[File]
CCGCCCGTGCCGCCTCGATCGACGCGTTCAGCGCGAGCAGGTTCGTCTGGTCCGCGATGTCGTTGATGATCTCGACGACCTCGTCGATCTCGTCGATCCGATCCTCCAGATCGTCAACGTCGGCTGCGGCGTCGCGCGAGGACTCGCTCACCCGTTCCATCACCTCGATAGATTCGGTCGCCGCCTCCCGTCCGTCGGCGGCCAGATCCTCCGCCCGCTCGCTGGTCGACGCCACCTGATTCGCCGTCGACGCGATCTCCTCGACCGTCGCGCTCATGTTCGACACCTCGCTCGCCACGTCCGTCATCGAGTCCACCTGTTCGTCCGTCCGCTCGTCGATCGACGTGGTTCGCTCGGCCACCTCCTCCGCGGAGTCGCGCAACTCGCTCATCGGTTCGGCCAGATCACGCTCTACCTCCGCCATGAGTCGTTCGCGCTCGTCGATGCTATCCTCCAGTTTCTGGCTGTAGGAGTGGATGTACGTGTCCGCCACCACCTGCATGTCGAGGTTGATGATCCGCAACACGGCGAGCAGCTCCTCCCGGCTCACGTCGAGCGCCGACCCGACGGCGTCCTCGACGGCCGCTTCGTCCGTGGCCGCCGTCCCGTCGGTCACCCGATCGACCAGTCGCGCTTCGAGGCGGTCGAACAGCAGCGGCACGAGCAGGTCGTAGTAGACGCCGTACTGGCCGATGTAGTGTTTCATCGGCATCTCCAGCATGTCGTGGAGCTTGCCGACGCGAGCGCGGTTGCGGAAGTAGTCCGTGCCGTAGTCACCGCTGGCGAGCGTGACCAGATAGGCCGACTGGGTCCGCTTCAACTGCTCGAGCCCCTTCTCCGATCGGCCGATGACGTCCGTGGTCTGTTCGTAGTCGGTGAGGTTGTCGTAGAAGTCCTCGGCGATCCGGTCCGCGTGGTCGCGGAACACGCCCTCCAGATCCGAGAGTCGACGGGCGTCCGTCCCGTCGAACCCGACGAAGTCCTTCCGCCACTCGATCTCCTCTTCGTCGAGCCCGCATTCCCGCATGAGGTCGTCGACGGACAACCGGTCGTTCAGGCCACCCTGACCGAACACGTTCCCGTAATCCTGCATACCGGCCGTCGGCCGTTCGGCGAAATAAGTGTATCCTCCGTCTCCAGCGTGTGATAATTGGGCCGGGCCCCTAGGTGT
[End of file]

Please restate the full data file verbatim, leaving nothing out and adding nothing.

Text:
CCGCCCGTGCCGCCTCGATCGACGCGTTCAGCGCGAGCAGGTTCGTCTGGTCCGCGATGTCGTTGATGATCTCGACGACCTCGTCGATCTCGTCGATCCGATCCTCCAGATCGTCAACGTCGGCTGCGGCGTCGCGCGAGGACTCGCTCACCCGTTCCATCACCTCGATAGATTCGGTCGCCGCCTCCCGTCCGTCGGCGGCCAGATCCTCCGCCCGCTCGCTGGTCGACGCCACCTGATTCGCCGTCGACGCGATCTCCTCGACCGTCGCGCTCATGTTCGACACCTCGCTCGCCACGTCCGTCATCGAGTCCACCTGTTCGTCCGTCCGCTCGTCGATCGACGTGGTTCGCTCGGCCACCTCCTCCGCGGAGTCGCGCAACTCGCTCATCGGTTCGGCCAGATCACGCTCTACCTCCGCCATGAGTCGTTCGCGCTCGTCGATGCTATCCTCCAGTTTCTGGCTGTAGGAGTGGATGTACGTGTCCGCCACCACCTGCATGTCGAGGTTGATGATCCGCAACACGGCGAGCAGCTCCTCCCGGCTCACGTCGAGCGCCGACCCGACGGCGTCCTCGACGGCCGCTTCGTCCGTGGCCGCCGTCCCGTCGGTCACCCGATCGACCAGTCGCGCTTCGAGGCGGTCGAACAGCAGCGGCACGAGCAGGTCGTAGTAGACGCCGTACTGGCCGATGTAGTGTTTCATCGGCATCTCCAGCATGTCGTGGAGCTTGCCGACGCGAGCGCGGTTGCGGAAGTAGTCCGTGCCGTAGTCACCGCTGGCGAGCGTGACCAGATAGGCCGACTGGGTCCGCTTCAACTGCTCGAGCCCCTTCTCCGATCGGCCGATGACGTCCGTGGTCTGTTCGTAGTCGGTGAGGTTGTCGTAGAAGTCCTCGGCGATCCGGTCCGCGTGGTCGCGGAACACGCCCTCCAGATCCGAGAGTCGACGGGCGTCCGTCCCGTCGAACCCGACGAAGTCCTTCCGCCACTCGATCTCCTCTTCGTCGAGCCCGCATTCCCGCATGAGGTCGTCGACGGACAACCGGTCGTTCAGGCCACCCTGACCGAACACGTTCCCGTAATCCTGCATACCGGCCGTCGGCCGTTCGGCGAAATAAGTGTATCCTCCGTCTCCAGCGTGTGATAATTGGGCCGGGCCCCTAGGTGT